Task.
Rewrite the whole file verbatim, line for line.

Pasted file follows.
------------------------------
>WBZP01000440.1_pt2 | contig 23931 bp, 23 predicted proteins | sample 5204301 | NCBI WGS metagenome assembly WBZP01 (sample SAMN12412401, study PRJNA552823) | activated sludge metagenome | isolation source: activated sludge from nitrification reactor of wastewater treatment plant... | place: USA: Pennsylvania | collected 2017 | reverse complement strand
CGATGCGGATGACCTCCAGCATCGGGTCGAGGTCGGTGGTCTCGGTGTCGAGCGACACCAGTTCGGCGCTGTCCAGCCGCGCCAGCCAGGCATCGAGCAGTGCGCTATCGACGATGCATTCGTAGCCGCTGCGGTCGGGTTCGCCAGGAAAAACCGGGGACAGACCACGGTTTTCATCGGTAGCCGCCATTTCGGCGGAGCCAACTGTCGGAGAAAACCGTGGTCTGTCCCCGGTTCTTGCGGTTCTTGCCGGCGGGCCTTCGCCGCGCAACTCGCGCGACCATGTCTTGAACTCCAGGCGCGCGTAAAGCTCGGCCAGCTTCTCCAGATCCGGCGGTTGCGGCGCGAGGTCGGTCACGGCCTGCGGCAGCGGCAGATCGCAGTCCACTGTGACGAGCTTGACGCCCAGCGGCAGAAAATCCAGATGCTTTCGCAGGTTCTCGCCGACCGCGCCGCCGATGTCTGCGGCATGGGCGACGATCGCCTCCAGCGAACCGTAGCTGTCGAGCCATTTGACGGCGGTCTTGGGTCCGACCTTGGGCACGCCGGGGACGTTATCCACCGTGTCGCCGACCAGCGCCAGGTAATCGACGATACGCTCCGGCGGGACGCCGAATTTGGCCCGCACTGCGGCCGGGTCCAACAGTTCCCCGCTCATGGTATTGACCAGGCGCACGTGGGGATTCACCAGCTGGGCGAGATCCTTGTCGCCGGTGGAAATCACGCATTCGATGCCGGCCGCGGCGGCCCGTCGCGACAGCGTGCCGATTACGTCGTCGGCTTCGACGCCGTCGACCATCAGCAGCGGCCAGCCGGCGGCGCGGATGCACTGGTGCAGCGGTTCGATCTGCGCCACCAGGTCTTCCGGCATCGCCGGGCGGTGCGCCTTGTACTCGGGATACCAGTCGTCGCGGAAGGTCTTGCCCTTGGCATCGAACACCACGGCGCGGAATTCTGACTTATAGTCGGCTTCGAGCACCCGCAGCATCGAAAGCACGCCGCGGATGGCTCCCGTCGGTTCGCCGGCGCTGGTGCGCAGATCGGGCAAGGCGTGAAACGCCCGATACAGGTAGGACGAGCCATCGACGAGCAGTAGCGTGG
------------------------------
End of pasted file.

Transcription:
>WBZP01000440.1_pt2 | contig 23931 bp, 23 predicted proteins | sample 5204301 | NCBI WGS metagenome assembly WBZP01 (sample SAMN12412401, study PRJNA552823) | activated sludge metagenome | isolation source: activated sludge from nitrification reactor of wastewater treatment plant... | place: USA: Pennsylvania | collected 2017 | reverse complement strand
CGATGCGGATGACCTCCAGCATCGGGTCGAGGTCGGTGGTCTCGGTGTCGAGCGACACCAGTTCGGCGCTGTCCAGCCGCGCCAGCCAGGCATCGAGCAGTGCGCTATCGACGATGCATTCGTAGCCGCTGCGGTCGGGTTCGCCAGGAAAAACCGGGGACAGACCACGGTTTTCATCGGTAGCCGCCATTTCGGCGGAGCCAACTGTCGGAGAAAACCGTGGTCTGTCCCCGGTTCTTGCGGTTCTTGCCGGCGGGCCTTCGCCGCGCAACTCGCGCGACCATGTCTTGAACTCCAGGCGCGCGTAAAGCTCGGCCAGCTTCTCCAGATCCGGCGGTTGCGGCGCGAGGTCGGTCACGGCCTGCGGCAGCGGCAGATCGCAGTCCACTGTGACGAGCTTGACGCCCAGCGGCAGAAAATCCAGATGCTTTCGCAGGTTCTCGCCGACCGCGCCGCCGATGTCTGCGGCATGGGCGACGATCGCCTCCAGCGAACCGTAGCTGTCGAGCCATTTGACGGCGGTCTTGGGTCCGACCTTGGGCACGCCGGGGACGTTATCCACCGTGTCGCCGACCAGCGCCAGGTAATCGACGATACGCTCCGGCGGGACGCCGAATTTGGCCCGCACTGCGGCCGGGTCCAACAGTTCCCCGCTCATGGTATTGACCAGGCGCACGTGGGGATTCACCAGCTGGGCGAGATCCTTGTCGCCGGTGGAAATCACGCATTCGATGCCGGCCGCGGCGGCCCGTCGCGACAGCGTGCCGATTACGTCGTCGGCTTCGACGCCGTCGACCATCAGCAGCGGCCAGCCGGCGGCGCGGATGCACTGGTGCAGCGGTTCGATCTGCGCCACCAGGTCTTCCGGCATCGCCGGGCGGTGCGCCTTGTACTCGGGATACCAGTCGTCGCGGAAGGTCTTGCCCTTGGCATCGAACACCACGGCGCGGAATTCTGACTTATAGTCGGCTTCGAGCACCCGCAGCATCGAAAGCACGCCGCGGATGGCTCCCGTCGGTTCGCCGGCGCTGGTGCGCAGATCGGGCAAGGCGTGAAACGCCCGATACAGGTAGGACGAGCCATCGACGAGCAGTAGCGTGG